It seems like stocks were going nowhere fast on Friday afternoon with both the Dow and S&P trading in negative territory, but without conviction. The bears and bulls have been battling for control of the market since stress test results were announced last week.
Bears are looking for the next leg down while bulls say the stock market is pricing in a V-shaped recovery. “I think we rally into the summer, there’s a lot of support in the S&P,” says Kevin Cook of Mark2Market on CNBC. “It could go to 950 and maybe 1000.”
Should you bet with the bulls or the bears?
Instant Insights with the Fast Money Traders
As far as I'm concerned oil takes the temperature of the global economy and it’s ticking lower, reveals Fast Money trader Joe Terranova. It can’t establish momentum above $60.
That suggests weakness. Looking at the broader S&P, we had 9 consecutive weeks where the overall market has settled in the upper end of its weekly range. This will likely be the first week where the dynamic changes where the market closes in the lower part of the range. That signals that the recovery is stalling out and we could move into a congestion phase.
But don’t forget that Friday is expirations day, reminds Brian Stutland of Stutland Equities. It’s not atypical to see a little pull back. And I like oil in the $50 range.
TOPPING THE TAPE: TRANSPORTS
It seems that investors aren’t dissuaded from placing bullish bets on railroads and other forms of transportation. The Dow Transports bucked the negative tape as investors bid this part of the market higher as an early beneficiary of economic recovery.
The Transportation Average is staying above 3000, explains Dan Fitzpatrick of StockMarketMentor.com, which is a bullish sign. And one of those components is Burlington Northern, which is bouncing right off support. As a result I think it’s a buy.
New data shows consumer confidence snapped to its highest level since last September, before the failure of Lehman Brothers. The positive sentiment stems from expectations the economy may be in the last stages of the recession, says the Reuters/University of Michigan Surveys of Consumers.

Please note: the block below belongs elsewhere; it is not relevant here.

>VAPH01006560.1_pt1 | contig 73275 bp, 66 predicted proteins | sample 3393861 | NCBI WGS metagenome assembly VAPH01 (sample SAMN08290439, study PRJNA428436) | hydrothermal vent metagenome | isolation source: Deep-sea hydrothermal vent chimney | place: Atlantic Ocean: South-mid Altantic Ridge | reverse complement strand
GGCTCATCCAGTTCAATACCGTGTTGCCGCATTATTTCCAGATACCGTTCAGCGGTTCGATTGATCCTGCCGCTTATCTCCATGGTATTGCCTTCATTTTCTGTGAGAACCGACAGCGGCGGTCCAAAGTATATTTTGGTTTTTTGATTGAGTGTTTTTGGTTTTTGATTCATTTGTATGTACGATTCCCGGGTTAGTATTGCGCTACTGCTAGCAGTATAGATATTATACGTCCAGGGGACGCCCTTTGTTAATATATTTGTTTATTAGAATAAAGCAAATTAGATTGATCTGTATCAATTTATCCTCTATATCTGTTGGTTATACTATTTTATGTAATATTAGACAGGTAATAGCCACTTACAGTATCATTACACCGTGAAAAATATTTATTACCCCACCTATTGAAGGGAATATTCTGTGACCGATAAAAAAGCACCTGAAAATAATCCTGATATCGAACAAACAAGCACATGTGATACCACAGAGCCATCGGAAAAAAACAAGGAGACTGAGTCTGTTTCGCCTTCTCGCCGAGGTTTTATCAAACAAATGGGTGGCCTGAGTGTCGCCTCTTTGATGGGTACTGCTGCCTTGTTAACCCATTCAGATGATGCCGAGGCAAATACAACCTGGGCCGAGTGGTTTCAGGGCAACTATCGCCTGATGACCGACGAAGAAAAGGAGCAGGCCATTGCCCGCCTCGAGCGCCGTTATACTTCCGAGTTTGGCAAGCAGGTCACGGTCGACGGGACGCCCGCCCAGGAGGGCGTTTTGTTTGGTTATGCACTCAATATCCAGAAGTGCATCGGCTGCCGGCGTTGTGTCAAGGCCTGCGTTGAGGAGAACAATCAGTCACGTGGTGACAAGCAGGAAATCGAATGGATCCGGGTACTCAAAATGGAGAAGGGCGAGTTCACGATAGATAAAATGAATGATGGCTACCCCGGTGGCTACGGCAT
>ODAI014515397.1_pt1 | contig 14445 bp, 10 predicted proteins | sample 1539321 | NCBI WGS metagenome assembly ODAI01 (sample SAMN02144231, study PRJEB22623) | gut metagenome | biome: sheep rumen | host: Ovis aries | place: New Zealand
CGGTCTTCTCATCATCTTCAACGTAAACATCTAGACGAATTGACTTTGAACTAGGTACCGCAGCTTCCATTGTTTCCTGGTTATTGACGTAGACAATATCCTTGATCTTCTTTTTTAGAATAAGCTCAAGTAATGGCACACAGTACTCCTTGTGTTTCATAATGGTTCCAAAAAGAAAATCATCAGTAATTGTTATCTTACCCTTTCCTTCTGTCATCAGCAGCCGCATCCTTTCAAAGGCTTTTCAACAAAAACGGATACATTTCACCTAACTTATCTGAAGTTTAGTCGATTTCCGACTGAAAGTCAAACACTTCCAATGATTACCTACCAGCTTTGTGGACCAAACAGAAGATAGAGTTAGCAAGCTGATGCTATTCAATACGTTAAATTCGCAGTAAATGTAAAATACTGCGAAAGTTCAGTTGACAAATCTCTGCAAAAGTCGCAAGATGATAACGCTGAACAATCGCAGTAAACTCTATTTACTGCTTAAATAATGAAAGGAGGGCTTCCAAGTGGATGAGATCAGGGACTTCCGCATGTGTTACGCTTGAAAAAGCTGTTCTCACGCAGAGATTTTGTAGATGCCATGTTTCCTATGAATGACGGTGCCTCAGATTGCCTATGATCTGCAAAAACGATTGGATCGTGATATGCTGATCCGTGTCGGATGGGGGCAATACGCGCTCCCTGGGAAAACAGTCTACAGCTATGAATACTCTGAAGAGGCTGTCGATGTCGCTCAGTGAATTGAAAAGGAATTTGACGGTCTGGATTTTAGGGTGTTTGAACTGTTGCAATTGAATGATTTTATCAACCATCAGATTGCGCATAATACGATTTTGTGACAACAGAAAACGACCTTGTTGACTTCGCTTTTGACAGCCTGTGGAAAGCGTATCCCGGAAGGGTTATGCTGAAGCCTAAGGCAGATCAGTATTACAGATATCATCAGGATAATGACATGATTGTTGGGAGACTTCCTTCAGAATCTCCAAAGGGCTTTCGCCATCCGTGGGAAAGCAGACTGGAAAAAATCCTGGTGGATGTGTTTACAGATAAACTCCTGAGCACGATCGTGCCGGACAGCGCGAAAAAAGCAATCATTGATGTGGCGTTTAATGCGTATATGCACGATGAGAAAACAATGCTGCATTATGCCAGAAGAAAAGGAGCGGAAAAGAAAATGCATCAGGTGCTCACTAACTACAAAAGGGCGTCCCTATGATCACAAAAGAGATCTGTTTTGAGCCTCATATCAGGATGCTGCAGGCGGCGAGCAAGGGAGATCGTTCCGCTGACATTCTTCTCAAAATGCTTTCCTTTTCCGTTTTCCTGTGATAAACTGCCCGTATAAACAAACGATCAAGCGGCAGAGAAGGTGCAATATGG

However, JC Penney warned Friday that it expects consumer spending to stay weak and the department store forecast second-quarter and full year results below Wall Street's expectations.
How should you be trading?
The data isn’t great but it’s better than what we’ve seen, explains Deutsche economist Joe LaVorgna. Still I’m cautious.
OPTIONS ACTION: INSURERS UP ON TARP CASH
Shares of several life insurers, including Hartford Financial and Lincoln Financial Group , rose on Friday after the companies got a preliminary green light to participate in a U.S. funding program.
Hartford and Lincoln announced late on Thursday they could receive $3.4 billion and $2.5 billion, respectively, from TARP.
There’s been a lot of speculation that this news was coming and stocks would pop on the news, explains OptionMonster Jon Najarian. It wasn’t completely unexpected. But there’s was an unusually large volume of options action in the space yesterday and now the smart money is already out. That timing seems suspicious to me.
If you’re in this trade I would close out my position by selling in the money call options, Najarian counsels.
I’d be flat, counters Joe Terranova. Sometimes the best move is to do nothing.
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Trader disclosure: On May 15th, 2009, the following stocks and commodities mentioned or intended to be mentioned on CNBC’s Fast Money were owned by the Fast Money traders;
Terranova Owns (IBM)
Terranova Owns (DELL)
Terranova Owns (INTC) & (INTC) Calls
Stutland Owns (HPQ)
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